The United States District Court for the Southern District of Indiana, applying Indiana law, denied an insurer’s motion for summary judgment based on rescission, holding that there was a question of material fact where the insurer did not provide evidence of the amount of claims paid or premiums received for the policies to be rescinded. Proassurance Indemn. Co., Inc. v. Wagoner, 2017 WL 3421983 (S.D. Ind. August 9, 2017). The court also held that there was an issue of material fact regarding when the insurer knew about the insured’s alleged breach of the policy that may entitle the insurer to rescind the policies.
Applying Delaware law, a federal court in New York has held that where an insured waited more than a year to report a lawsuit to its insurer and during that period incurred more $3.5 million in legal fees, the insurer had no obligation to pay pre-tender defense costs, without regard to whether the insurer could show prejudice from the delay in notice. Abrams v. RSUI Indem. Co., 2017 WL 3433108 (S.D.N.Y. Aug. 10, 2017).
In a win for Wiley Rein’s client, a Missouri federal court has denied a motion to stay a coverage action against an insolvent insurer pending the resolution of insolvency proceedings in state court, holding that the insolvent insurer had failed to demonstrate that the case presented one of the exceptional cases where abstention is appropriate. Allied World Surplus Lines Ins. Co. v. Galen Ins. Co., 2017 WL 3503473 (E.D. Mo. Aug. 16, 2017).
The United States Court of Appeals for the Third Circuit, applying Pennsylvania law, has held that a single lawsuit alleging three causes of action and up to eight discrete wrongful acts constituted a single claim under a professional liability insurance policy. Westport Ins. Corp. v. Mylonas, 2017 WL 3327798 (3d Cir. Aug. 4, 2017).
A Michigan federal district court has held that a fraudulent instruction loss caused by a social engineering scheme did not constitute a “direct loss” that was “directly caused by computer fraud” and therefore did not trigger computer fraud coverage under a commercial crime policy. American Tooling Ctr., Inc. v. Travelers Cas. & Sur. Co. of Am., 2017 WL 3263356 (E.D. Mich. Aug. 1, 2017).
The United States District Court for the Eastern District of Kentucky, applying Kentucky law, has held that an insurer’s duty to defend under a medical professional liability policy ended when the insurer tendered policy limits to the insured, despite the ongoing lawsuit against the insured. Mt. Hawley Ins. Co. v. MESA Med. Grp., PLLC, 2017 WL 3082662 (E.D. Ky. July 19, 2017).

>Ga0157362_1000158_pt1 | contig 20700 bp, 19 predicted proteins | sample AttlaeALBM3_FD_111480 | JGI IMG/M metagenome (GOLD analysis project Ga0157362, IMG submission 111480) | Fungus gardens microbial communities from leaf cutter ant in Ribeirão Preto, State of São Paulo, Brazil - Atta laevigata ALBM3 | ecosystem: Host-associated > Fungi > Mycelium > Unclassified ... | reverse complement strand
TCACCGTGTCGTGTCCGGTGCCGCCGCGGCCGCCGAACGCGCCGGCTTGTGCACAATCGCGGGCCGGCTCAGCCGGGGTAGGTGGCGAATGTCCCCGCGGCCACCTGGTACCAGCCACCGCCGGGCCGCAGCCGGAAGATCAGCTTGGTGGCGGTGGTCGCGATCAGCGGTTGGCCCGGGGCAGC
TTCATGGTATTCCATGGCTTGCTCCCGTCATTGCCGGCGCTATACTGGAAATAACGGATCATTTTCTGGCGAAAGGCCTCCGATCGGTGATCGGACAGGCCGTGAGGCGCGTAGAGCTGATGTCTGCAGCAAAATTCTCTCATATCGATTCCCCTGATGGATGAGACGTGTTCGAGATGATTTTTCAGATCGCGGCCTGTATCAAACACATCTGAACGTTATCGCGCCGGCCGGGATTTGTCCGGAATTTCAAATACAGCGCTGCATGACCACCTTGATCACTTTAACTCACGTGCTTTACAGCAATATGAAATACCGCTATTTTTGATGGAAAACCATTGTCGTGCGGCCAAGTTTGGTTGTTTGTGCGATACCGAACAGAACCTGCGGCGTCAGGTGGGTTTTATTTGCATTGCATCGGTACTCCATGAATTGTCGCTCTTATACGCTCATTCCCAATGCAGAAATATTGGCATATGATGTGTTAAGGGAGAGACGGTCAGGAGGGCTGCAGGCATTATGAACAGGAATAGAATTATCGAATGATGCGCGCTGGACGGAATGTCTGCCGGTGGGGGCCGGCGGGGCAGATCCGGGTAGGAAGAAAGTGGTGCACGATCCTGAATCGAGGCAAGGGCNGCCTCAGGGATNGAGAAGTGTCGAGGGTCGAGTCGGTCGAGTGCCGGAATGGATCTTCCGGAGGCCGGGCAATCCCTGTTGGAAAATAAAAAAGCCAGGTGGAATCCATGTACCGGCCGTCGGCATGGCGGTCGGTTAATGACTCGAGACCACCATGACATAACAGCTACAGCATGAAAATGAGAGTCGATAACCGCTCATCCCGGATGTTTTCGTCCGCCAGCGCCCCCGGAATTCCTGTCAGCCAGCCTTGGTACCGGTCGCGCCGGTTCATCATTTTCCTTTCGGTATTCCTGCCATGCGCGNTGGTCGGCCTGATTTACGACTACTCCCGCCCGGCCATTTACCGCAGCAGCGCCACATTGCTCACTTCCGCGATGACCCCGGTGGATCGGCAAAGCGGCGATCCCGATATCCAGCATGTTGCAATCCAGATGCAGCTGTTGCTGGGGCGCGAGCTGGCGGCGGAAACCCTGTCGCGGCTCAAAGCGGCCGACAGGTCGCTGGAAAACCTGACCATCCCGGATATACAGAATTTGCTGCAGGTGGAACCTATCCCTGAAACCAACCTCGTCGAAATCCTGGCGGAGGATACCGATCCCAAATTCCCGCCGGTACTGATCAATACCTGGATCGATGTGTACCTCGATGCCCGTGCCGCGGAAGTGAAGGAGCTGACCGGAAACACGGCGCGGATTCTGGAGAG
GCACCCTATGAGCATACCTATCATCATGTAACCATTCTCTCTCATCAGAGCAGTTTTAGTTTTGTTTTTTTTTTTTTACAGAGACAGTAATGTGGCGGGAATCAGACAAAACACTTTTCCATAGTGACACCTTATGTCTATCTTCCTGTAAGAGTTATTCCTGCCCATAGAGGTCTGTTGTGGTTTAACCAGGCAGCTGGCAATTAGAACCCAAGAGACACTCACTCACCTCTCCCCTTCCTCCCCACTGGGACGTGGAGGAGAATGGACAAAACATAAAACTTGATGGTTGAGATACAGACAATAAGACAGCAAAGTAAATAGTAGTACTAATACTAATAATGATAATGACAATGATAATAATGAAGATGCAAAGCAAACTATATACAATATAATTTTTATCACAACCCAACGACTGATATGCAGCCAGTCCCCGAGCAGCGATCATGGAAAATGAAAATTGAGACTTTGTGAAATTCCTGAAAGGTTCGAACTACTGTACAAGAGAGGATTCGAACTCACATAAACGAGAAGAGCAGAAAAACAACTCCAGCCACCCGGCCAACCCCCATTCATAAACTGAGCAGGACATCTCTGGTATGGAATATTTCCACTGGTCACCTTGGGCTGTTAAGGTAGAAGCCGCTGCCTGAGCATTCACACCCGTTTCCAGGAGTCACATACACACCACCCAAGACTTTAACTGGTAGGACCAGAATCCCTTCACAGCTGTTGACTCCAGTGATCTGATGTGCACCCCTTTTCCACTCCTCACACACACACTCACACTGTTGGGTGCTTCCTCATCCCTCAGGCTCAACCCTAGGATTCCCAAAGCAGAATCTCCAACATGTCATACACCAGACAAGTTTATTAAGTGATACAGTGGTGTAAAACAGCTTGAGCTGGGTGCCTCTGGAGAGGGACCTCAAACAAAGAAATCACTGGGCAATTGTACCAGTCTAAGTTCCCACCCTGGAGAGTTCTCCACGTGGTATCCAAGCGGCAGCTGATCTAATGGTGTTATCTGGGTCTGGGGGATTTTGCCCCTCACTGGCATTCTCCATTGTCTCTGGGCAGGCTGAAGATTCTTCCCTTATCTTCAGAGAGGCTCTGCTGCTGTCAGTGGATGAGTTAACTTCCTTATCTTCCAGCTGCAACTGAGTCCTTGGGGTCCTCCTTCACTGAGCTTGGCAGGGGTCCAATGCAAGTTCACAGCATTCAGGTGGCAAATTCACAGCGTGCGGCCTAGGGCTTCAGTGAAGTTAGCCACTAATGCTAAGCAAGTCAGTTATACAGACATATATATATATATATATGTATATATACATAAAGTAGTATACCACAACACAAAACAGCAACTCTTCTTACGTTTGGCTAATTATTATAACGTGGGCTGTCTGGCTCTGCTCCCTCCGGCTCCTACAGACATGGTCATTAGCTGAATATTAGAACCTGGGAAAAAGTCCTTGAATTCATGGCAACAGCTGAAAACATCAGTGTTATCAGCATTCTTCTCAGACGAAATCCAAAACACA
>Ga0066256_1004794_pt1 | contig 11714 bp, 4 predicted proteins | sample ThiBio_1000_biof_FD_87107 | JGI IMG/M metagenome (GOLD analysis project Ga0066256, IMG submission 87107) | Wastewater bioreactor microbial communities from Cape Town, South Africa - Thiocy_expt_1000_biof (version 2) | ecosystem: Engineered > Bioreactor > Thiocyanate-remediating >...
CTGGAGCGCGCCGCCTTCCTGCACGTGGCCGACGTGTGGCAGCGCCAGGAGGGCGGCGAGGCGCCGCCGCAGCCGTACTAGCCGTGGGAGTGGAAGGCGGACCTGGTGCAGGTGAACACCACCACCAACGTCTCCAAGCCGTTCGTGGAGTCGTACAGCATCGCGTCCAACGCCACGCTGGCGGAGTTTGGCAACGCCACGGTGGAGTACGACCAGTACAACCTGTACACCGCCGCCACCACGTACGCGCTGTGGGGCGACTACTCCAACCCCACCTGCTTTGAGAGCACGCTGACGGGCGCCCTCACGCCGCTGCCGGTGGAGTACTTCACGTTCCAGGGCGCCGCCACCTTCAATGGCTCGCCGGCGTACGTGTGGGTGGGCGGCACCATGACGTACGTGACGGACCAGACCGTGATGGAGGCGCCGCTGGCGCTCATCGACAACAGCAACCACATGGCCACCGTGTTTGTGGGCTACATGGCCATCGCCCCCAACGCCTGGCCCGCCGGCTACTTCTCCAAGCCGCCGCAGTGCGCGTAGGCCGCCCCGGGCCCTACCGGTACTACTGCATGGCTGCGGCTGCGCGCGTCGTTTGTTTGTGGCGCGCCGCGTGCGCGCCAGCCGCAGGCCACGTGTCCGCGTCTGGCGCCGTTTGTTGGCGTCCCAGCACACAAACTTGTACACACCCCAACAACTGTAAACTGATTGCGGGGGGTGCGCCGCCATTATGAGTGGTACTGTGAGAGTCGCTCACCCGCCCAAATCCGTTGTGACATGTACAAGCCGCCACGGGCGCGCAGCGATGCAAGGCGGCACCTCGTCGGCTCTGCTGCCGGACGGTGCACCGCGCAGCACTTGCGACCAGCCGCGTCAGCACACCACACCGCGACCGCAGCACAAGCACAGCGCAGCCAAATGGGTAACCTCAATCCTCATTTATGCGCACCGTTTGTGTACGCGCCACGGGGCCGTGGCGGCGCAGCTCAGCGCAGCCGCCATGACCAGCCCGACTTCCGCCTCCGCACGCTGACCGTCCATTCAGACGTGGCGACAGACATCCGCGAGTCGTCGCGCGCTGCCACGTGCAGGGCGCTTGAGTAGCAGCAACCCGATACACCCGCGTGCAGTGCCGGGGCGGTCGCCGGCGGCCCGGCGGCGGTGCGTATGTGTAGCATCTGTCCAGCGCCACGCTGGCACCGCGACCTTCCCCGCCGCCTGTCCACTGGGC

An Illinois intermediate appellate court, applying Illinois law, has held that a renewal insurance policy may only be rescinded based on material misrepresentations made in the renewal application, and not based on misrepresentations made in applications for prior policies. Ill. State Bar Ass’n Mut. Ins. Co. v. Rex Carr Law Firm, 2017 WL 2806126 (Ill. App. Ct. June 27, 2017). The court also held that application of the policy’s prior knowledge provision depended on the insured law firm’s subjective expectation of whether the relevant circumstance might lead to a claim.
The United States District Court for the Southern District of New York, applying New York law, has held that a cloud-based service provider’s loss resulting from fraudulent wire instructions is covered under a computer fraud and funds transfer fraud policy because the fraudulent email changed data in the provider’s computer system despite use of a third-party external email service. Medidata Solutions, Inc. v. Federal Ins. Co., No. 15-CV-907 (S.D.N.Y. July 21, 2017). The court also held that the fraud precluded any finding that coverage was excluded based on the provider’s knowledge or consent to the wire transfer.
A Wisconsin intermediate appellate court has held that coverage was unavailable for a claim reported after the termination date of an extended reporting period purchased by the policyholder. Sheffield v. Darwin Nat. Assur. Co., 2017 WL 3149792 (Wisc. Ct. App. July 25, 2017).
In response to the Delaware Supreme Court’s question in connection with remand, the Delaware Chancery Court has suggested reevaluation of its prior willingness to dismiss subsequent derivative litigation where an earlier derivative action has been dismissed due to demand futility. In re Wal-Mart Stores, Inc. Delaware Derivative Litigation, C.A. No. 7455-CB (consol.), supp. op. (Del. Ch. July 25, 2017). Where the court previously would dismiss subsequent efforts to re-litigate demand failure, the new approach suggested by the Chancery Court provides that an earlier action should not be given preclusive effect if it failed to survive a motion to dismiss pursuant to Delaware Chancery Court Rule 23.1, the Delaware analog to Federal Rule of Civil Procedure 23.1.